Commentary:

Live with it: Clemson was better

By: Harry King
Published: Thursday, January 10, 2019
Clemson's Nyles Pinckney stops Alabama's Mac Jones on a fake field goal attempt during the second half of the NCAA college football playoff championship game, Monday, Jan. 7, 2019, in Santa Clara, Calif. (AP Photo/Jeff Chiu)
Clemson's Nyles Pinckney stops Alabama's Mac Jones on a fake field goal attempt during the second half of the NCAA college football playoff championship game, Monday, Jan. 7, 2019, in Santa Clara, Calif. (AP Photo/Jeff Chiu)

— Darrell Royal’s response to a what-if question about an Arkansas fourth-down failure works well when pondering the consternation and criticism of Alabama’s fake field goal attempt vs. Clemson.

Convinced the Dec. 5, 1970 Arkansas-Texas game would replicate the drama of the “Great Shootout” a year before, a 20-something sportswriter pitched the Austin trip to the The AP’s bureau chief in Arkansas. Eventually, the boss relented providing the underling could wangle two media credentials and purchase two seats for the wives.

Done and done.

Texas put together touchdown drives of 76 and 83 yards on its first three possessions and opened a 14-0 lead, but Arkansas rallied for 14-7 and reached the Longhorns’ 3 with a screen pass and a penalty.

After four running plays, Texas took over at its 1. Six minutes, five seconds and 15 plays later, the Longhorns led 21-7.

Innumerable times during the more than 500-mile drive, the captive passenger in the front seat heard about Arkansas’ play-calling on the goal line and how a tying touchdown would have changed the outcome. In those days, there was no internet and days went by before there was word that UT coach Royal was asked about the ramifications of that goal-line stand.

If Arkansas had scored, he reasoned, the final would have been 42-14 instead of 42-7.

Same with Clemson vs. Alabama. If the Crimson Tide had kicked the field goal when Clemson led 30-16, the final would have been 44-19. If Alabama had asked the third-team quarterback to throw instead of run on the fake and a Mac Jones completion led to a touchdown, the final would have been 44-23.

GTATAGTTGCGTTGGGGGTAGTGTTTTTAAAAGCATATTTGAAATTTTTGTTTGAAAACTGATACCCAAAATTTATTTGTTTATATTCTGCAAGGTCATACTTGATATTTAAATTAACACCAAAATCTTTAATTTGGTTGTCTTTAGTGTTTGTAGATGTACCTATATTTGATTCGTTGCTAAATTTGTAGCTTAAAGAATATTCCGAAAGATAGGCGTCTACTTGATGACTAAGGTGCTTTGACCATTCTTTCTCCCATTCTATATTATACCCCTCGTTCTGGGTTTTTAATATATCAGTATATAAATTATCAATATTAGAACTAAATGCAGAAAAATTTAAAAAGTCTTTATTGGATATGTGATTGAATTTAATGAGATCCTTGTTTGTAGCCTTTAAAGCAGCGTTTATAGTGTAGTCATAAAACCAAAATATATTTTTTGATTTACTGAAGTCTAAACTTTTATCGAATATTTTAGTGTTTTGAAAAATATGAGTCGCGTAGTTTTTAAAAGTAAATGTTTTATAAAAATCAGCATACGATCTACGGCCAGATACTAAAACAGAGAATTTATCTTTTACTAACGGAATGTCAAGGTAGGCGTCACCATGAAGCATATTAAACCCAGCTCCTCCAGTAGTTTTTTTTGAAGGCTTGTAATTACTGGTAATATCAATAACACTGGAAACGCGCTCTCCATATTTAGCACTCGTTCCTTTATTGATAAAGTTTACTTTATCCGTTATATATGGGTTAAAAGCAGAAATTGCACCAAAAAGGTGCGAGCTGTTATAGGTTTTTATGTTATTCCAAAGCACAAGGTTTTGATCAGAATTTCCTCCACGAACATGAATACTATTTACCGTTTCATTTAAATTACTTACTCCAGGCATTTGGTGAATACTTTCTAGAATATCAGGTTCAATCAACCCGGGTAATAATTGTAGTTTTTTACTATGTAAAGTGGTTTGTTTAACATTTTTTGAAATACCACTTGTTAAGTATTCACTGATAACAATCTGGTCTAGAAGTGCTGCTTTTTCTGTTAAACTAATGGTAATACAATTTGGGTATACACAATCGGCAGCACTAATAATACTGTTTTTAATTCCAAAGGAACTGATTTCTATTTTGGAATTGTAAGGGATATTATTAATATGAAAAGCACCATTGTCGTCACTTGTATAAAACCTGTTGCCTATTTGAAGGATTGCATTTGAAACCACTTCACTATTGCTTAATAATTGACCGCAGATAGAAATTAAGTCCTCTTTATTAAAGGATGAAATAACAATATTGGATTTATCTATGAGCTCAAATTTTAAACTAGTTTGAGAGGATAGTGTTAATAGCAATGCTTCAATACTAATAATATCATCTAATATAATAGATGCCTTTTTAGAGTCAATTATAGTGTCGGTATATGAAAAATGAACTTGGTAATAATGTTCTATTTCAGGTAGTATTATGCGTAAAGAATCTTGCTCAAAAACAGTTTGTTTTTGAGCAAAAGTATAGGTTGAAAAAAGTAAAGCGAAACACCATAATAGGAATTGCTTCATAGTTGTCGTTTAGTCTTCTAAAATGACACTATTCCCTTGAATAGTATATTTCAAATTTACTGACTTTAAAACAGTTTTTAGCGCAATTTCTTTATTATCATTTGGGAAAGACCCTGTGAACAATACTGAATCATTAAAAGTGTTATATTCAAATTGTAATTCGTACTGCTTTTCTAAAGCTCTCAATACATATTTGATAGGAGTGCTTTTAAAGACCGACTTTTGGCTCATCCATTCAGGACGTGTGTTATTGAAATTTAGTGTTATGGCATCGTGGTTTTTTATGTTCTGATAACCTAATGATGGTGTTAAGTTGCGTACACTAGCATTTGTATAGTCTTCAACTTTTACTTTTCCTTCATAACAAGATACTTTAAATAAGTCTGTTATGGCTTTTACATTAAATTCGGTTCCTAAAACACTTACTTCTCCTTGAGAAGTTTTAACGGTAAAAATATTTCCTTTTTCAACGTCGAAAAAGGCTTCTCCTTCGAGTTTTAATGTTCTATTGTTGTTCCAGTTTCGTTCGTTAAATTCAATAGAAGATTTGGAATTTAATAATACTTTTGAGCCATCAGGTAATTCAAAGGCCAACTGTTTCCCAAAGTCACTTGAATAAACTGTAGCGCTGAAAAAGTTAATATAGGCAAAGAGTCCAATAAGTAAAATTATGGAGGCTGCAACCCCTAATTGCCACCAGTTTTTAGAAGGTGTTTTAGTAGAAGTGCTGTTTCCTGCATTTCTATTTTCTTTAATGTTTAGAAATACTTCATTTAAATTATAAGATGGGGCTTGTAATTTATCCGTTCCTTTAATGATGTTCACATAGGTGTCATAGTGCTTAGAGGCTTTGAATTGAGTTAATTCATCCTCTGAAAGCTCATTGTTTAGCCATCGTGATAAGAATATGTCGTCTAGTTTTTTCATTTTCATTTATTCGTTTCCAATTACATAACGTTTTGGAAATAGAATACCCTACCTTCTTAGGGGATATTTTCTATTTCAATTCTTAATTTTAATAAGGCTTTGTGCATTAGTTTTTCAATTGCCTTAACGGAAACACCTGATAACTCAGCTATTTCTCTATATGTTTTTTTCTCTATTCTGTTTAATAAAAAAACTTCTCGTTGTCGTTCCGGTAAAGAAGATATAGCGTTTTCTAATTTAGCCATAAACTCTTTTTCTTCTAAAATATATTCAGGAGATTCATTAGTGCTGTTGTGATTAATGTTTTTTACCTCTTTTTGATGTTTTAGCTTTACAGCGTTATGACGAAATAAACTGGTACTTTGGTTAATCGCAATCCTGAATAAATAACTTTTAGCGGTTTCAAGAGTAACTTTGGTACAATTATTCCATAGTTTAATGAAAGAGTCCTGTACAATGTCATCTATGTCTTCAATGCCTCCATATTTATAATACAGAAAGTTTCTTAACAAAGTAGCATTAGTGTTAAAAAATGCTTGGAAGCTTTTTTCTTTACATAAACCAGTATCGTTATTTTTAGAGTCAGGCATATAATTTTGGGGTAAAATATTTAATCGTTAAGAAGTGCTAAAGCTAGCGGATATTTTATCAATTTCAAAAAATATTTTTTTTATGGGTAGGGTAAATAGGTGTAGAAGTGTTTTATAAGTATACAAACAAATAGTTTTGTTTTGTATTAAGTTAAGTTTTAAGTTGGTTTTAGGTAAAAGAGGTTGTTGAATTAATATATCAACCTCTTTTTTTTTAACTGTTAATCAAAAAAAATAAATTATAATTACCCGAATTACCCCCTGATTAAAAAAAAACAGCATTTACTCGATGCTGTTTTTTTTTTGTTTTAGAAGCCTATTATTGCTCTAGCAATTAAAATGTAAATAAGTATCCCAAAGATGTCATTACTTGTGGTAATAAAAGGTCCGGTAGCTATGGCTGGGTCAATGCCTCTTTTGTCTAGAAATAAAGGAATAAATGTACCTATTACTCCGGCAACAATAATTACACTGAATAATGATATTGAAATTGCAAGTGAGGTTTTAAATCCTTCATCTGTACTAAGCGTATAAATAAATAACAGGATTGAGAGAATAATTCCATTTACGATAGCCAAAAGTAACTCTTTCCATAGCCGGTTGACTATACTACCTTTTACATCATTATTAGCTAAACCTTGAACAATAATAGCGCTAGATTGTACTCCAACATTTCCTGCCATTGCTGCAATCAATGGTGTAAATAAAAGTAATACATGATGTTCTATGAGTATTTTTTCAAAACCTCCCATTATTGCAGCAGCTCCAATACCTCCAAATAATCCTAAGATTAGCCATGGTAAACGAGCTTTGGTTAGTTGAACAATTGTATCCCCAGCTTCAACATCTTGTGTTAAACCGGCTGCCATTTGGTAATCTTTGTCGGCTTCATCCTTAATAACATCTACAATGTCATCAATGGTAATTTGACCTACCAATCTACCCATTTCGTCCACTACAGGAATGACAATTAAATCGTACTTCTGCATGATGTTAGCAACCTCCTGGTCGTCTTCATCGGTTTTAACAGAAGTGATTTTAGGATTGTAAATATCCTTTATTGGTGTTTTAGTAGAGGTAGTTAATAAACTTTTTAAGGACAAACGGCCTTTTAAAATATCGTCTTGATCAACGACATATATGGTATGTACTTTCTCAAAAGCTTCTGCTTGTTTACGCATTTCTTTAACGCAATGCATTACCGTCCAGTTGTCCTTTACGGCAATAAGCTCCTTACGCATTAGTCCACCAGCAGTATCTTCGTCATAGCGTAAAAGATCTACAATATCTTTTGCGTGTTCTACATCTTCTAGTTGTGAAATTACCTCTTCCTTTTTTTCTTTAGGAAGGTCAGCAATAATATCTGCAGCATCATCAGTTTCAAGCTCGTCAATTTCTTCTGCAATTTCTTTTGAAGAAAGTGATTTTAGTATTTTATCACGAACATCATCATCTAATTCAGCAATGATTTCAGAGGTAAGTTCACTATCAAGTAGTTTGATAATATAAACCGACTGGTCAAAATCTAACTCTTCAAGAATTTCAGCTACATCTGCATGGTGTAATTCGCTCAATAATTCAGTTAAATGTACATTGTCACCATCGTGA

Clemson was better. Live with it.

Alabama couldn’t block Clemson’s defensive front consistently, the Crimson Tide had trouble covering Justyn Ross and Tee Higgins, Clemson freshman quarterback Trevor Lawrence was super cool — his over-the-linebacker throw to Higgins for the coup de grace in a 30-0 run couldn’t have been delivered better — and Alabama quarterback Tua Tagovailoa appeared confused at times.

One of the announcers suggested SEC coaches would flock to Clemson defensive coordinator Brent Venables to learn how to shut down Tagovailoa, who had only two interceptions during the regular season, but two each in the SEC title game and the national championship.

Venables could draw up the Xs and Os, but Christian Wilkins and his NFL-bound running mates up front make it work.

That is not to say the ACC is better than the SEC from top to bottom, only that on Jan. 7, in Santa Clara, Calif., the ACC champion outdid the SEC champion. Oddly, prior to Monday night, some media offered that the ACC was awful because Clemson won its last eight conference games by 20 or more points.

By the way, Ross and Higgins — both 6-foot-4 and 200-plus — are what Arkansas coach Chad Morris has in mind when he talks about “bigger body” receivers on his wish list.

To that end, note that receivers Shamar Nash, TQ Jackson and Trey Knox who signed with Morris in December are 6-foot-2, 6-3 and 6-4, and that 6-foot-3 Treylon Burks and 6-foot-5 Hudson Henry will come aboard next month.

As for post-game speculation that coach Nick Saban will reverse course on offense, tone down the passing game and go back to the punishing running game that Alabama relied on for so long, that seems doubtful. After all, a one-game failure against what was arguably the best defense in the country is no reason to panic.

In addition, it was only last year that Saban emphasized expansion of the offense to take advantage of receivers such as All-American Jerry Jeudy and the talents of Heisman Trophy runner-up Tagovailoa. Both are sophomores.

Plus, former Arkansas assistant Dan Enos received rave reviews for his work with Alabama quarterbacks and reportedly is in line to become offensive coordinator. If he does, he would inherit an offense that set school records for scoring and passing in the regular season before tallying 80 more points and reaching 14-0.

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